The Portfolio Committee on Mineral Resources has stated that strengthening legislation is necessary in addressing illegal mining activities following the deaths of several illegal miners in disused mine shafts.
THREE Zimbabweans were confirmed dead while another narrowly survived after suffocating from a gas explosion at a disused gold mine in Johannesburg, South Africa, after they were trapped in a shaft for some days.
The deceased were trying to rescue their colleagues who had been trapped in the disused mine in Langlasgteon and there are fears more bodies could still be trapped underground as the mine accommodates between 500 and 1000 illegal foreigners who explore for gold at any given time.
Thousands of Zimbabweans live in South Africa with a majority of them engaged in illegal activities such as gold panning in very old disused mines.
It took the efforts of Zimbabweans living in South Africa to try and rescue their fellow countrymen following Wednesday last week’s incident but they could only come out with bodies.
Sources from the neighbouring country said Zimbabweans were still fighting to fish out two bodies of their colleagues from the mine after authorities from that country had abandoned the search operation.
The South African press reported Tuesday night that rescuers from the neighbouring country abandoned a search operation on Monday resulting
in Zimbabweans living in that country taking over.
People began posting on social media such as WhatsApp and facebook claiming their relatives were still missing.
More than 200 Zimbabweans were reportedly underground when the gas explosion occurred and they managed to escape leaving behind one who was trapped underground.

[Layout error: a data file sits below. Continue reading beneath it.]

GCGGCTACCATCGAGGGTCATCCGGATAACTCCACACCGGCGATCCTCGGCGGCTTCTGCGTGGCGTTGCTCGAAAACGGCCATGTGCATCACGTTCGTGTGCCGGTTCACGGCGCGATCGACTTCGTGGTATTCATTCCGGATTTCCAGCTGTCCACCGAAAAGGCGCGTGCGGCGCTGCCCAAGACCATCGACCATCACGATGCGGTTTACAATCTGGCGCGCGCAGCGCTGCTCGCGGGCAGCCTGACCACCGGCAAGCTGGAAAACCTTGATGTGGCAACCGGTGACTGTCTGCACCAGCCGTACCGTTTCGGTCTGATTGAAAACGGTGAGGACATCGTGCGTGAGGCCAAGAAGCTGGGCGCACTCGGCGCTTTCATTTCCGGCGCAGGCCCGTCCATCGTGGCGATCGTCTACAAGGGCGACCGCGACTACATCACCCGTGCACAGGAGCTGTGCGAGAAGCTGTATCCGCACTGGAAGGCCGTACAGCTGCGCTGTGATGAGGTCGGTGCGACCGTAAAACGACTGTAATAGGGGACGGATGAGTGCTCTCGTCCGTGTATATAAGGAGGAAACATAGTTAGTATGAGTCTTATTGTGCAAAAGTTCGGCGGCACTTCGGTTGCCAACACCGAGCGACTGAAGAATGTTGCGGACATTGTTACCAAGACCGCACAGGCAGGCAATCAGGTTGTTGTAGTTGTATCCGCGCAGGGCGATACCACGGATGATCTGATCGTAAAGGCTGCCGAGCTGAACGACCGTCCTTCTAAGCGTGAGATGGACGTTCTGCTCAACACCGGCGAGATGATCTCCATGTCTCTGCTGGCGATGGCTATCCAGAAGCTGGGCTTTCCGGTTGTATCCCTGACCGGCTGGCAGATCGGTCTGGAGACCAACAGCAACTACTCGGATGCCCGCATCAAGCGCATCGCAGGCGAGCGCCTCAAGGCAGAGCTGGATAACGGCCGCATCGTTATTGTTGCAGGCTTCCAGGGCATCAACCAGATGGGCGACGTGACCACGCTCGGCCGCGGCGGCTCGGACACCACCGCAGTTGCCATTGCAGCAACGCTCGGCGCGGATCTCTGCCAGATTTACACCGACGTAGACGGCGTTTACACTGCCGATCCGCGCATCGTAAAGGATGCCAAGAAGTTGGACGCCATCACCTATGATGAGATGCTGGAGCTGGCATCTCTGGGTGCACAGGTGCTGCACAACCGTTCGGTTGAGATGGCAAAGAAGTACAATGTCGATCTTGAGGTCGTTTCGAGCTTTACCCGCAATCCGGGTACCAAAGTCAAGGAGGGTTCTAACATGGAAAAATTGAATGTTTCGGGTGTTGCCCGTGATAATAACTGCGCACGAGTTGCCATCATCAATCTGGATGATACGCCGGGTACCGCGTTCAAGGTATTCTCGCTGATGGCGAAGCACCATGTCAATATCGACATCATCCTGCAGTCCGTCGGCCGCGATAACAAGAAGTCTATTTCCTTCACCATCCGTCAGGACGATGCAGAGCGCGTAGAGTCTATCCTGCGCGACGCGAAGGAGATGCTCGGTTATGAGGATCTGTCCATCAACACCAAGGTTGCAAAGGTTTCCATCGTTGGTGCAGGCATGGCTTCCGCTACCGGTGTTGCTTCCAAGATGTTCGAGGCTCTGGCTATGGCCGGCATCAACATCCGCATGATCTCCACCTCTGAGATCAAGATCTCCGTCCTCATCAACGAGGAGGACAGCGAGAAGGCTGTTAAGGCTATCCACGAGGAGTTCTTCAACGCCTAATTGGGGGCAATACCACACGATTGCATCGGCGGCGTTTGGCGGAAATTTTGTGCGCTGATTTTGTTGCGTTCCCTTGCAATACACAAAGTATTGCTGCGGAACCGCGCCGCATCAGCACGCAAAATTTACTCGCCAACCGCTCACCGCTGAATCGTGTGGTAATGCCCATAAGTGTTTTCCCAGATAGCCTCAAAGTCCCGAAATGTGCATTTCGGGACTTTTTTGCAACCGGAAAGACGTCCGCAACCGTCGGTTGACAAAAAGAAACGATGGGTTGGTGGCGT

“It was around 4AM when an explosion took place. There were about 200 people in the shaft and a majority of them escaped while one remained behind. In the morning Zimbabweans started a search to rescue him but instead retrieved dead bodies,” said a source from South Africa.
Zimbabwe’s Consul General to South Africa, Batiraishe Mukonoweshuro, confirmed the deaths after officials from his office visited the mine Tuesday afternoon.
“We received a report about the sad news and a team went to investigate. Our hearts are heavy because of this and on behalf of the Zimbabwean government we would want to convey our deepest families for the loss,” he said.
He concurred that Fair Funeral Parlour had offered coffins and transport to Zimbabwe free of charge, as he appealed to Zimbabweans living outside the country to avoid engaging in dangerous activities.
South Africa Minister of Mines and Natural Resources, Mosebenzi Joseph Zwane, reportedly visited the ‘tragic’ mine Monday afternoon, on the day when rescuers abandoned search.
Twenty Zimbabweans volunteered to go into the shaft to search for their colleagues and the three, who were said to be from Lupane, Nkayi and Tsholotsho died.
This isn’t the first time Zimbabweans have perished while illegally mining in South Africa.
Thirteen died in a very similar manner in Benon-about 35km away from Langlaagte Mine-while in 2014 21 more died in Roadport.